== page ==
Appearances to the contrary, the early stage of a presidential nominating contest is not a reality show.
That means the likely Republican 2012 contenders can't say to Donald Trump, "You're fired."
And that's a point of annoyance and frustration -- and even a touch of worry -- to the Republicans who are plotting paths to defeat President Obama next year.
In publicly mulling a run for president for the third time in a quarter century, Trump is more than your typical vanity candidate who enjoys seeing his name plastered across the political landscape.
He's proven more adept at playing the media game than he has even at playing the real-estate market -- and he knows how to poke his hair into almost any story he chooses.
Regardless of whether Republican primary voters actually get a chance to vote for The Donald, he could shape the GOP field in ways that aren't likely to help the more seasoned and serious candidates for the presidency.
Like any celebrity candidate, Trump is drawing press interest that could go elsewhere. That's a particular concern for Republicans who are anxious to break through early and big in opposing what could be a billion-dollar candidacy in the Obama reelection campaign, which is set to formally launch in the coming days.
To make matters worse for the other candidates, Trump is appealing to the "birther" elements inside the conservative movement in his many media appearances.
"There's something on that birth certificate that he doesn't like," Trump declared on ABC's "The View" last week.
Trump chose to cap such appearances by publicly releasing his own birth certificate -- except the initial document he released wasn't the official legal paperwork he's insisting that the president produce.
Those who continue to question the president's place of birth -- and therefore his qualification to be president -- represent a sizeable enough minority inside the Republican Party that it's tempting for presidential hopefuls to appeal to them.
One poll last week found that only 20 percent of Republicans believe the president was "definitely" born in the United States.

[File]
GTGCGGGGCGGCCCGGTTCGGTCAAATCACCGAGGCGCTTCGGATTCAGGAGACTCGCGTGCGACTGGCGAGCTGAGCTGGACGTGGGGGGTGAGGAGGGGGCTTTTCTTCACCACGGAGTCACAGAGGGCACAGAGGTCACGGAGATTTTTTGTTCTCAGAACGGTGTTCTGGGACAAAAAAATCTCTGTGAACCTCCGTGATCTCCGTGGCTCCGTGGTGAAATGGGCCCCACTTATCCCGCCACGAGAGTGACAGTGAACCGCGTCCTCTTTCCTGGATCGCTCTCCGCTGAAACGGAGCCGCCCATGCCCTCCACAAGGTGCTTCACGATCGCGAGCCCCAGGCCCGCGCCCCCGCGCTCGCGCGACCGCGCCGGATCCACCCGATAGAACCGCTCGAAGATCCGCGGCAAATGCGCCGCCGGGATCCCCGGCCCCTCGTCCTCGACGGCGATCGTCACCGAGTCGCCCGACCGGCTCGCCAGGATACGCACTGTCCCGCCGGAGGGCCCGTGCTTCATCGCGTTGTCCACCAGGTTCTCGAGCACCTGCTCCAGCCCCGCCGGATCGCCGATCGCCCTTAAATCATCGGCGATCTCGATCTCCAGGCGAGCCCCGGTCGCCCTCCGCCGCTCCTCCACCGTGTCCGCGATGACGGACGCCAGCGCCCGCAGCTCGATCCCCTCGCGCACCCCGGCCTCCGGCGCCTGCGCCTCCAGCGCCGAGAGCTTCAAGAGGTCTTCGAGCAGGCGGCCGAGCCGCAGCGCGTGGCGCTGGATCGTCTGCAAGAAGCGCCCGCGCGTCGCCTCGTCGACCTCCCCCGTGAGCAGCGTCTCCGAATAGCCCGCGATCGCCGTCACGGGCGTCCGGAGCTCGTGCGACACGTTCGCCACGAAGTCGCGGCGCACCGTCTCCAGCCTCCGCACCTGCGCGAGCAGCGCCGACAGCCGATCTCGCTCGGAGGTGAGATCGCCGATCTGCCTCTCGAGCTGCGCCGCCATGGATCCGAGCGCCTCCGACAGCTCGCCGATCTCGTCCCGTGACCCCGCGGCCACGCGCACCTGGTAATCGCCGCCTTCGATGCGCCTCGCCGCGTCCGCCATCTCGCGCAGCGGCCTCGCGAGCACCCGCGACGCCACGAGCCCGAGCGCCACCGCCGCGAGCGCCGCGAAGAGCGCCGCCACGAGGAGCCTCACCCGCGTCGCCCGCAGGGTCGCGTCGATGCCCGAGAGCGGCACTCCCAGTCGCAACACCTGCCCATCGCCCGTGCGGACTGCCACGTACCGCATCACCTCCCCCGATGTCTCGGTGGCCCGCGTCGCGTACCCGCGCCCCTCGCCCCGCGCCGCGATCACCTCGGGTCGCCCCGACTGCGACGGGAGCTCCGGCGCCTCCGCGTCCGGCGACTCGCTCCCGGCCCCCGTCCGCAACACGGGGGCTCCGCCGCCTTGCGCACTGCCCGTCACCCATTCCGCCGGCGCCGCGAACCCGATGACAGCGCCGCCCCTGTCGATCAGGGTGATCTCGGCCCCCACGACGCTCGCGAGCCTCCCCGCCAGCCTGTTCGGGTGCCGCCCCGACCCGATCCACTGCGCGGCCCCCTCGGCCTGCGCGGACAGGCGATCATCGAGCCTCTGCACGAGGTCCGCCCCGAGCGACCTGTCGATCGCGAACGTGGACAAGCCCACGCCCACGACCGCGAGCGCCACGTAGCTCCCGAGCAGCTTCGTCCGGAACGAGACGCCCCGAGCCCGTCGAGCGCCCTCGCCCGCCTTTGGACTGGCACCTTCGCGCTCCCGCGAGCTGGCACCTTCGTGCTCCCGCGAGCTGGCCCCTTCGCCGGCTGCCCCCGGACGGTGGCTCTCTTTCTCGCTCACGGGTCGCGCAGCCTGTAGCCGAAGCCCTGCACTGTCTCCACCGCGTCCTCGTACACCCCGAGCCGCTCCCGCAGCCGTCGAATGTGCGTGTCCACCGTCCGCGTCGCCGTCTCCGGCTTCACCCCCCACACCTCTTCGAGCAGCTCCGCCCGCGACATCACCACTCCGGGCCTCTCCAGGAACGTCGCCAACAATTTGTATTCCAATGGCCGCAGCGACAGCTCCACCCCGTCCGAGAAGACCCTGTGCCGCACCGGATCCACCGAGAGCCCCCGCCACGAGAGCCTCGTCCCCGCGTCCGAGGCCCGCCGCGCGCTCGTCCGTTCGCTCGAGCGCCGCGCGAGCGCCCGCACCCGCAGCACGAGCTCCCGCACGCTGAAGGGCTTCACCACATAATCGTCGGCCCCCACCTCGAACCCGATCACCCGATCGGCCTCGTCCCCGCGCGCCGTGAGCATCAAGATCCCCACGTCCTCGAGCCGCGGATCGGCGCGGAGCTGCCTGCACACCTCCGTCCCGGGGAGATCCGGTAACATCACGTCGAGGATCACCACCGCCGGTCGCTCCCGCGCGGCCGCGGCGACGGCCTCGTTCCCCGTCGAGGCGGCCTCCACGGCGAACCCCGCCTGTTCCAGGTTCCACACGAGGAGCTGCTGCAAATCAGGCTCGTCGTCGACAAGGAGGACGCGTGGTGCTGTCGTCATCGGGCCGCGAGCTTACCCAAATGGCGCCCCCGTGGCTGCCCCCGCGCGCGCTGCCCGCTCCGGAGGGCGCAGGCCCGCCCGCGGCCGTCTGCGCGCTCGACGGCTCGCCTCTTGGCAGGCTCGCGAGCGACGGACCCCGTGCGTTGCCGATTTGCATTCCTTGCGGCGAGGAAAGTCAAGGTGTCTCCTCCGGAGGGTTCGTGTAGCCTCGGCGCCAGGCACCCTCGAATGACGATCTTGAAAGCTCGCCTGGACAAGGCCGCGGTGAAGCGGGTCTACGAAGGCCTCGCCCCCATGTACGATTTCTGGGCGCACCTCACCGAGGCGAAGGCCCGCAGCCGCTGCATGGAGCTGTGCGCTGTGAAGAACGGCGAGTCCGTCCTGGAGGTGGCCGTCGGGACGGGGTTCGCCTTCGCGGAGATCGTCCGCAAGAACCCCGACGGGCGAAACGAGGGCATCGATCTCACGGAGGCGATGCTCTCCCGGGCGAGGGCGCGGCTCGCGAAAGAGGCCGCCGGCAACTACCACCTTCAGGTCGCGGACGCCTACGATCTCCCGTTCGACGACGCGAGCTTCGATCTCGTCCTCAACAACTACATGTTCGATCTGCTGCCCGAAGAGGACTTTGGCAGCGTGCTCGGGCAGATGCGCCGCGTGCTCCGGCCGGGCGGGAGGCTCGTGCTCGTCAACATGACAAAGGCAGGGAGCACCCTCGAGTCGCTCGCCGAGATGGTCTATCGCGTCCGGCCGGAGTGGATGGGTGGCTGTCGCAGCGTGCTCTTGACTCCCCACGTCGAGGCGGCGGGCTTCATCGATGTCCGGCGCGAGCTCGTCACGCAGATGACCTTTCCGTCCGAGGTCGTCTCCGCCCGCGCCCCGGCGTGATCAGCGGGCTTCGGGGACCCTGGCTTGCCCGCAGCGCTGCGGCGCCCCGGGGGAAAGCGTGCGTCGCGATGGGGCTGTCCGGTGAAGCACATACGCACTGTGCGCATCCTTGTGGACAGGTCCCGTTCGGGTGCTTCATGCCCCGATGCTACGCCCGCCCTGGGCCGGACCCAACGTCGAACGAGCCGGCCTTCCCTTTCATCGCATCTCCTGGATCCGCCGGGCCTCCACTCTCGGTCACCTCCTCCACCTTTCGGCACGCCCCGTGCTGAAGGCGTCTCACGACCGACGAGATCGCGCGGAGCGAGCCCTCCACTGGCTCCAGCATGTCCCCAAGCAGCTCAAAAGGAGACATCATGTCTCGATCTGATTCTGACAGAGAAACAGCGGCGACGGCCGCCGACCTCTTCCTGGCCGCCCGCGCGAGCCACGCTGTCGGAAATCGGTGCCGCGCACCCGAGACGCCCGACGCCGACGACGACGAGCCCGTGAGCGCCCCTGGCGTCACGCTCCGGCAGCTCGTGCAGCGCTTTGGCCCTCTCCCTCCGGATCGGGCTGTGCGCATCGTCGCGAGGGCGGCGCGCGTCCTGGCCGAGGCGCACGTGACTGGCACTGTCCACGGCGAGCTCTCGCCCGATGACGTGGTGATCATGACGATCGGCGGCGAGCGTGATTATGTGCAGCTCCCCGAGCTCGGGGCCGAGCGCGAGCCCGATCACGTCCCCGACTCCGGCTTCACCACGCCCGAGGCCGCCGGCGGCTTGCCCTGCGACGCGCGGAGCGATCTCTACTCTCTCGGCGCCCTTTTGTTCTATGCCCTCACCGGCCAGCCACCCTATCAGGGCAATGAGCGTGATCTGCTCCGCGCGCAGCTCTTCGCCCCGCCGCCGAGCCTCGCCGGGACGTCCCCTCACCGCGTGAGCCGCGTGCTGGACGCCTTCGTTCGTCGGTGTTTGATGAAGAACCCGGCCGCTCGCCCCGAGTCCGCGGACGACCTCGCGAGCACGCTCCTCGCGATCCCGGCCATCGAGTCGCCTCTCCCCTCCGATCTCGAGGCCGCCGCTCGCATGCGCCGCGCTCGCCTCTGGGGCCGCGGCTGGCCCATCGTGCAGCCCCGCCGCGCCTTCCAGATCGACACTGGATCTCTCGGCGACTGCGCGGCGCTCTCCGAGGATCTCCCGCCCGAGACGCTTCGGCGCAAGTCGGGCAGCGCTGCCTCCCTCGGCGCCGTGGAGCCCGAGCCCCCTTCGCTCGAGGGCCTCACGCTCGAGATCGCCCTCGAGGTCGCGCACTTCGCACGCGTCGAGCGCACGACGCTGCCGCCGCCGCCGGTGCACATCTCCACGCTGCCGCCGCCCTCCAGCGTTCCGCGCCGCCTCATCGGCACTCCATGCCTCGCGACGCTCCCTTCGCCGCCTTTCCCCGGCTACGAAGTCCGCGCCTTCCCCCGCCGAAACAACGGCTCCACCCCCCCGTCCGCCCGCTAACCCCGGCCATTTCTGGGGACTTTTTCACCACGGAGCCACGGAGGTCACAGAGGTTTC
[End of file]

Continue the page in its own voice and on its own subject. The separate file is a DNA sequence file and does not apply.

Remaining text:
But speaking up for such elements inside the party is unlikely to boost GOP prospects next year. More mainstream Republicans are warning that focusing on things like the president's birth status or religion won't get the party anywhere it wants to go.
"That's a waste of time," Sen. Marco Rubio, R-Fla., told ABC News last week. "I do believe he was born in the United States. And I don't think any of those things are the reason why America's in trouble."
More broadly, Trump threatens to take away from the message of candidates who are more serious in their intentions and their plans.
In case there's not enough of him to go around, Fox News has severed its relationship with likely contenders Newt Gingrich and Rick Santorum even while promising weekly "Mondays with Trump" segments.
Republicans in Washington, meanwhile, are engaged in quite serious pursuits.
A high-stakes showdown over spending is set to take on new dimensions this week, with a partial government shutdown looming and House Republicans set to tackle longer-term spending issues with a budget proposal to be released this week.
The contours of 2012 are still taking shape, with no serious challengers to the president yet making their candidacies official.